‘80s Flashback Projects: C4 Corvette vs Fox Body Mustang
Thinking about natural rivals for the Ford Fox Body Mustang of the ‘80s and early ‘90s, the Chevy Camaro and Pontiac Firebird are of course the first cars that come to mind. And the GM F-body has been the main competitor of the Mustang going back to the 1960s.
But these days, if you are looking to buy a Fox Mustang or another V8-powered enthusiast car from the ‘80s or ‘90s, you’ll probably find the F-Body suffers from many of the same issues at the Fox Body. And the chief issue is a dwindling supply of clean examples and high asking prices for the few un-abused cars still around.
And that might lead you to consider the C4 Corvette as a possible alternative to the 5.0 Mustang. Though they were in different segments when new, in today's market a C4 Corvette is often the more budget-friendly choice.
So if you want an ‘80s American performance car, is there a better choice between these two? That will depend on a lot of things, including the type of driving you want to do and how long you plan to keep the car.
Bang for the Buck
The biggest factor in the Corvette’s favor is that these days it’s simply way easier to find a nice C4 Corvette than a Fox Body Mustang
The C4 was continuously improved over its lifespan, and though they are the cheapest, we’d recommend skipping the early Cross Fire Injection C4s unless you absolutely love the look of them.
If you are considering the late ‘80s L98-powered cars, you can still find decent examples for as little $7500, or if you want to stretch your budget a bit you can easily get into one of the updated LT1-powered late model C4s for $10-$12,000.
Though of course at that price range you’ll also start overlapping with the much more powerful LS1 C5 Corvette — but that’s a comparison for a different article.
Though the C4 is now close to 30 years old, there are still a lot of garaged, babied examples out there — and the same simply can’t be said about Mustangs (or Camaros) from that same era.
If you want a Fox Body 5.0 Mustang today, you are basically looking at $10,000 minimum for a running car that needs work, and closer to $20,000 for something that’s been restored or preserved in good condition.
The definition of a “fun” is different for everyone, but both the C4 and Fox Body offer their own type of enjoyment — even if the outright performance of either isn’t impressive by modern standards.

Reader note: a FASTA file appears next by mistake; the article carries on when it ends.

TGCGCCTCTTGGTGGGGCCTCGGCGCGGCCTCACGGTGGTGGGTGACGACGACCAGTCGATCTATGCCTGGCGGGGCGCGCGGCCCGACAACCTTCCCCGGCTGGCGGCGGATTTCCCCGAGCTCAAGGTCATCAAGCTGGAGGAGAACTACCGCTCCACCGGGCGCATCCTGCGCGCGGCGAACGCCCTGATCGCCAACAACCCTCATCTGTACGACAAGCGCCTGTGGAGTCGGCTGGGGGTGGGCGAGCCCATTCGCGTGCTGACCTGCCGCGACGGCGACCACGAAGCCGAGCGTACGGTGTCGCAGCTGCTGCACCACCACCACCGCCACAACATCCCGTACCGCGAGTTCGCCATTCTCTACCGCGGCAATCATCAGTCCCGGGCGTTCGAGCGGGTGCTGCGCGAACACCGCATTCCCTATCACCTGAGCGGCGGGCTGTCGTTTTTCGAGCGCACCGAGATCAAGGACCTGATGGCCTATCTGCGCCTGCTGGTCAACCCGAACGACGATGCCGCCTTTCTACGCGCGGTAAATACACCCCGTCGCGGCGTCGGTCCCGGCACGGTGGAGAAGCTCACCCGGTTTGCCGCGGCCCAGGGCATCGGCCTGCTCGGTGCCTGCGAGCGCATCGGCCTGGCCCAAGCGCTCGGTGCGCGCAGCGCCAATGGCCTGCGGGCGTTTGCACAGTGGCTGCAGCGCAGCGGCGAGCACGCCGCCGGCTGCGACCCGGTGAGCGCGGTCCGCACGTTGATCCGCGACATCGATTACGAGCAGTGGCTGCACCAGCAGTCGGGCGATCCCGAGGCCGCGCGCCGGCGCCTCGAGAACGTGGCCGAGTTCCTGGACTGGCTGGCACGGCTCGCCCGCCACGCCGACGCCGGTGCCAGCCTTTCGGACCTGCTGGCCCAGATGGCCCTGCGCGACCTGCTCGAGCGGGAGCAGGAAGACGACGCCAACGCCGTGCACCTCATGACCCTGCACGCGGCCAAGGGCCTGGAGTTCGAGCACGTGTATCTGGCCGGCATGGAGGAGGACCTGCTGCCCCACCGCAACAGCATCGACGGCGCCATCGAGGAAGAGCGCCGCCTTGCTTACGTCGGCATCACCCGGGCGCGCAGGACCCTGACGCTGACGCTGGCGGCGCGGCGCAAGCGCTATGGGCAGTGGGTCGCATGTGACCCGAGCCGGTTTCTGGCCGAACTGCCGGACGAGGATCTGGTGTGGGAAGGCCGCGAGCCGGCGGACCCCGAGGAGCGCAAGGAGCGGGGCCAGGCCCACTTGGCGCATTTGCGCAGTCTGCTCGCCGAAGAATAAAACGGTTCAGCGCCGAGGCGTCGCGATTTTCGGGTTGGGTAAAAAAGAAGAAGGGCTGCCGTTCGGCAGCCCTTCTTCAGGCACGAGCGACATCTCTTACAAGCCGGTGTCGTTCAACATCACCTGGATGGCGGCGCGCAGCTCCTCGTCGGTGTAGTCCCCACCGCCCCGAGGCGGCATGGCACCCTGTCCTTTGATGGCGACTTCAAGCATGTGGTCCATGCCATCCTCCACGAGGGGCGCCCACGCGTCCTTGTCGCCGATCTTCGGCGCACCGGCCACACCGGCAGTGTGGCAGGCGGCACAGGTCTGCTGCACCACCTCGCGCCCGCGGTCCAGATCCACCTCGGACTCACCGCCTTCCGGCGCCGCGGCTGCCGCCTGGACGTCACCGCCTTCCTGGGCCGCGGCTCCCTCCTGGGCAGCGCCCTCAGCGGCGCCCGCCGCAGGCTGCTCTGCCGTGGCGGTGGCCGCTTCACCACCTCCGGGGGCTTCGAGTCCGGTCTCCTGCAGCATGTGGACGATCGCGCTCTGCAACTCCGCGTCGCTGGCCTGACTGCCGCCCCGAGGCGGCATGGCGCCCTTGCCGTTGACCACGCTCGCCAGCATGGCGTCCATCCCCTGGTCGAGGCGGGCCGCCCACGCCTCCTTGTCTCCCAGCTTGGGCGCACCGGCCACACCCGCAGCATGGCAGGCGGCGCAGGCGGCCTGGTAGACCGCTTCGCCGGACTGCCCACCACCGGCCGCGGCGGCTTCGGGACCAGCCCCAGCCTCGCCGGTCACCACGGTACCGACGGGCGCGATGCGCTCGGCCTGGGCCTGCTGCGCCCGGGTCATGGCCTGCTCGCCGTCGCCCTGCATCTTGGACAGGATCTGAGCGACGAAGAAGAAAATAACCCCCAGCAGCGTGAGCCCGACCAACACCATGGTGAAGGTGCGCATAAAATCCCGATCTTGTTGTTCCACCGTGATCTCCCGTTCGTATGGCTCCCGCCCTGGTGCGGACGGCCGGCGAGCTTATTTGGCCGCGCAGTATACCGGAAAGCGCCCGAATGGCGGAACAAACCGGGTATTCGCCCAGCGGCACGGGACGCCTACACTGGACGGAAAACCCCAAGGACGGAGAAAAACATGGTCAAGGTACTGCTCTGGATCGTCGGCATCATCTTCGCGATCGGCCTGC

If you want to take deep a trip back to the peak of the ‘80s the C4 should be your choice. The pop up headlights, digital instruments, unmistakeable taillights and other things have helped make it an icon of the era.
A Fox Body Mustang is different experience. More pedestrian, but also easier to live with and mechanically simpler. Even though a stock 5.0 isn’t fast by modern standards, they are still a ton of fun to drive.
Out of the box, the Corvette should be quicker, especially if it’s later version. And with its wider tires and more advanced suspension, the C4 will also have the edge in handling.
But what about modification potential? Upgrades for the Mustang are limitless, and the Corvette isn’t lacking for options either.
But in either case if you are looking for modern performance and handling without breaking the bank, you may be better off skipping these ‘80s cars altogether and going with a newer car like the aforementioned C5 Corvette or something like an S197 Mustang from the late 2000s.
Though they are both rear-drive, V8-powered American performance cars from the mid ‘80s to early ‘90s, the Fox Body Mustang and C4 Corvette will likely appeal to different types of enthusiasts.
Both cars have their emotional appeal — the Mustang for being a legend among street racers and track junkies and the Corvette for being an ‘80s time capsule with a lot of interesting tech that was ahead of its time.
If you want a car to build upon or something to keep in your garage for a long time, the Mustang is probably the better choice. And though it’s actually the more expensive option in today’s market, it should only get more valuable in the future.
The C4 Corvette on the other hand, is the choice if you just want a cool, affordable machine to cruise in, and one that feels like you are hopping into a time machine every time you fire it up.
There’s no wrong choice here, and even if you weren’t around when these cars were new it’s a nice that you can choose from these two very different flavors of ‘80s & '90s V8 fun.
More From Driving Line
- Looking for an easy way to help get the C4 Corvette's handling into the modern era? Here's a review of the Nitto NT555 G2 on a an enthusiast-owned C4.